While all of the attention on Capitol Hill yesterday focused on the Senate Judiciary Committee’s hearing on torture and how it is not only immoral and illegal, it doesn’t work. But, down the hall there was another hearing that warranted more attention that it got.
At the Committee on Homeland Security and Government Affairs, senators heard testimony about the value of the DC Voucher program that helps underprivileged children in under-performing schools attend private and parochial schools where they have a chance at a better education. Democrats beholden to the teachers’ unions have long-standing hostility to such programs, even though some Democrats have taken on the teachers’ union, including President Obama, on the issue of merit pay. Still, the Democratic-dominated Congress slated the program for extinction, President Obama has called for a compromise, allowing funding for those already in the program through their graduation from high school, but no new enrollees.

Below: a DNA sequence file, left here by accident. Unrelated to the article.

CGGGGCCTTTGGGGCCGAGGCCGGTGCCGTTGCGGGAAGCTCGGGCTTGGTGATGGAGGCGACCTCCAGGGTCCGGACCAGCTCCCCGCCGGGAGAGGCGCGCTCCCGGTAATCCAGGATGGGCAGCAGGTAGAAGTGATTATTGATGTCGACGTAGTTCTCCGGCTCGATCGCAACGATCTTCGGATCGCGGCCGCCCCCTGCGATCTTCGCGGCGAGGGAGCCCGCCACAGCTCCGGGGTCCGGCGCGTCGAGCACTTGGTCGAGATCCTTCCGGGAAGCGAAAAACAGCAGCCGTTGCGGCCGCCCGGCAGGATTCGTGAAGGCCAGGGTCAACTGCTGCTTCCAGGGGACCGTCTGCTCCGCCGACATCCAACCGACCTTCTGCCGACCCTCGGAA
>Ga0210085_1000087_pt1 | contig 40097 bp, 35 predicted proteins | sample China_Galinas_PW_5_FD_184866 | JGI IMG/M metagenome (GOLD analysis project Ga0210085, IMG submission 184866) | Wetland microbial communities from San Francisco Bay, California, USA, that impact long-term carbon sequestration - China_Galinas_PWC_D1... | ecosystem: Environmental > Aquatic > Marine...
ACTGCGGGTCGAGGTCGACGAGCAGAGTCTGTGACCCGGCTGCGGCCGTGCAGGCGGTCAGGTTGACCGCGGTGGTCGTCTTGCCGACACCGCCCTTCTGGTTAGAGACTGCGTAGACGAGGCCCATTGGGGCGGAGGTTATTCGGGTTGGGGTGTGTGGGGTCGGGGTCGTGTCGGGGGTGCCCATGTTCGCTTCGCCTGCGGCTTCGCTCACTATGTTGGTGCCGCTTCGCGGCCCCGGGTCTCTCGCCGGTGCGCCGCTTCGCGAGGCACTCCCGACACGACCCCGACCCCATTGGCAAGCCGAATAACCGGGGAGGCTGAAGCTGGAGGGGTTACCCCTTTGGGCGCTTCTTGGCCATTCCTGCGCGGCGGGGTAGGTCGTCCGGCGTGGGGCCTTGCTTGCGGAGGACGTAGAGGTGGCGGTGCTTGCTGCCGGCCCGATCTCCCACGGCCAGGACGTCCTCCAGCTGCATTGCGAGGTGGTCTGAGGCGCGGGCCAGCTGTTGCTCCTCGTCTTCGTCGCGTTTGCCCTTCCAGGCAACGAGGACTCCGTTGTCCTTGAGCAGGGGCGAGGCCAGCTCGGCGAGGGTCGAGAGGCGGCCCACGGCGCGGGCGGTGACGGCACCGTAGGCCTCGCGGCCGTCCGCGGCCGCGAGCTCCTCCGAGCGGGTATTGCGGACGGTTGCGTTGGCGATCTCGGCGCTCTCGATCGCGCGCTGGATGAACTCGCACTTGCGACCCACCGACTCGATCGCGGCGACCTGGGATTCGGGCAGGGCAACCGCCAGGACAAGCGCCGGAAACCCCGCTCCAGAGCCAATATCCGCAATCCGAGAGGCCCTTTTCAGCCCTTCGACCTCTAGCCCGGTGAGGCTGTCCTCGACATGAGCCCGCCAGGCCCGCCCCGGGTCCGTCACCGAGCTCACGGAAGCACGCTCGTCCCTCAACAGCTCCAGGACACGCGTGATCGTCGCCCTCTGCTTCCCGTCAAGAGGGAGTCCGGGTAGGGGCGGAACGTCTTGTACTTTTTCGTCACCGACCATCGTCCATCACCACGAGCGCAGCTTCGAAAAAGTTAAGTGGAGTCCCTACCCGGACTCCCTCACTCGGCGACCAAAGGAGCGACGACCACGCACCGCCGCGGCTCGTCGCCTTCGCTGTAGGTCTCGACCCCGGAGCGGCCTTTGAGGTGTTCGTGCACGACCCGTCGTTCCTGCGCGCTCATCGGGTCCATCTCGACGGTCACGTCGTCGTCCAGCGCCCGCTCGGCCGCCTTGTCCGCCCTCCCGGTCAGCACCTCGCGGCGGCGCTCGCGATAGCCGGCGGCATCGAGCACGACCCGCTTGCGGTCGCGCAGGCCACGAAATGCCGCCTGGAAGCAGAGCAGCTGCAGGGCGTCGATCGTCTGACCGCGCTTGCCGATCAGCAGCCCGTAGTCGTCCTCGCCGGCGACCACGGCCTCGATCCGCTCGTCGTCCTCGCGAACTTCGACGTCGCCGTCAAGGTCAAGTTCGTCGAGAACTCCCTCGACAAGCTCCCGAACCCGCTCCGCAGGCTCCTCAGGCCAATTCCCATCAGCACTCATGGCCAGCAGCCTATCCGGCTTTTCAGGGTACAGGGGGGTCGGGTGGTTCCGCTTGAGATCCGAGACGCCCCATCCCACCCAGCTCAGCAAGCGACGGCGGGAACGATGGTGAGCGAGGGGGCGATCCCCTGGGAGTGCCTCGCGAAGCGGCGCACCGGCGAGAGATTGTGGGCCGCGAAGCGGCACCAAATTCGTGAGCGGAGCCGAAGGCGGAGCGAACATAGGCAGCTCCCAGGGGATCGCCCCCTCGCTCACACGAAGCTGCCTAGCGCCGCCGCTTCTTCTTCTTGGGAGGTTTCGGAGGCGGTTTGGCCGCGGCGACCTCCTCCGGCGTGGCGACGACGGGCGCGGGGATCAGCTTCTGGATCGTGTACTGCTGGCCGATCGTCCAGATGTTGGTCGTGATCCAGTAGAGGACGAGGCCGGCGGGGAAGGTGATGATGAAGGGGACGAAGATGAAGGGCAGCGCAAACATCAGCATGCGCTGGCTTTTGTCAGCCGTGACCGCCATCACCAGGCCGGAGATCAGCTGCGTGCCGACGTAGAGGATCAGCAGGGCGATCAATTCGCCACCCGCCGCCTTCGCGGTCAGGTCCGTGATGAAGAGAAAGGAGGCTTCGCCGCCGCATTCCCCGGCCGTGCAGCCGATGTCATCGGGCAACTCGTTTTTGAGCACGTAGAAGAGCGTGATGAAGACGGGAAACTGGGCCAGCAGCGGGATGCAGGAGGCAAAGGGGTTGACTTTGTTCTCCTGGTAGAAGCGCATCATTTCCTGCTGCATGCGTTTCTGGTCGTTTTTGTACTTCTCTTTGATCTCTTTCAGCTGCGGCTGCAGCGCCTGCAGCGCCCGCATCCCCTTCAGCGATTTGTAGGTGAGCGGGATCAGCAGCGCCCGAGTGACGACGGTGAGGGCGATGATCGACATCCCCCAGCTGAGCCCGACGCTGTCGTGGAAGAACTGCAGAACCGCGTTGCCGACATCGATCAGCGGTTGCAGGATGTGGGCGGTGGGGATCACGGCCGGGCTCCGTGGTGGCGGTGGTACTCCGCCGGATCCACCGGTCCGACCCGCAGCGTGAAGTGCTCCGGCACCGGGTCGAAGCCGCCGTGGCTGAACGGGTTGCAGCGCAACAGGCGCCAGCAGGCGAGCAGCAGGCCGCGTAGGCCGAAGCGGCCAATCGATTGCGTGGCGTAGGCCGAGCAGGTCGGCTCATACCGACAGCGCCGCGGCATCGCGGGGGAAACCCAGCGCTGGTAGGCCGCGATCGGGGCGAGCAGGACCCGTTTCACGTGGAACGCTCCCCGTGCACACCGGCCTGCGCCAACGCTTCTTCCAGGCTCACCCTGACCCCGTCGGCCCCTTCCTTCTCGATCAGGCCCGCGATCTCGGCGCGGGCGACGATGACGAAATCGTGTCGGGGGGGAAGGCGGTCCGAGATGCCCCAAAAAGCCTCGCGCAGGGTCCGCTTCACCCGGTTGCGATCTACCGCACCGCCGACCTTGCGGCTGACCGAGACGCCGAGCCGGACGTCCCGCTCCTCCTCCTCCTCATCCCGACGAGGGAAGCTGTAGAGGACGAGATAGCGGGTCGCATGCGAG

At the hearing yesterday, two students at Archbishop Carroll High School testified how the vouchers have changed their lives. A mother of an 8-year old said she her local public school was unsafe and would be devastated if her child had to be pulled from the private school he attends. The principal of Sidwell Friends, where the Obama children go, also attended to speak on behalf of the vouchers.
I do not believe that the federal government has an obligation to the Catholic Church, still less to the well-funded Sidwell Friends, to support religious or other private schools. But, the government does have an obligation to provide an education and as long as they are failing to do so in their own schools, it seems unfair to punish children for their failure. And to be clear, the children to be punished are poor children. Children born into wealth will always find a way to get a good education.
Elections matter, and the unions worked harder than anyone to secure a Democratic Congress. They write checks. They organize groups to knock on doors. They educate their members. They buy ads on television. In addition to all that, their support for social justice has earned them the right to be heard. But, on this issue, they are wrong. I understand why the administration will not pick a fight with them when it is fighting about merit pay. But, the members of the Senate should find a way to maintain this program which helps desperately poor children have a better life.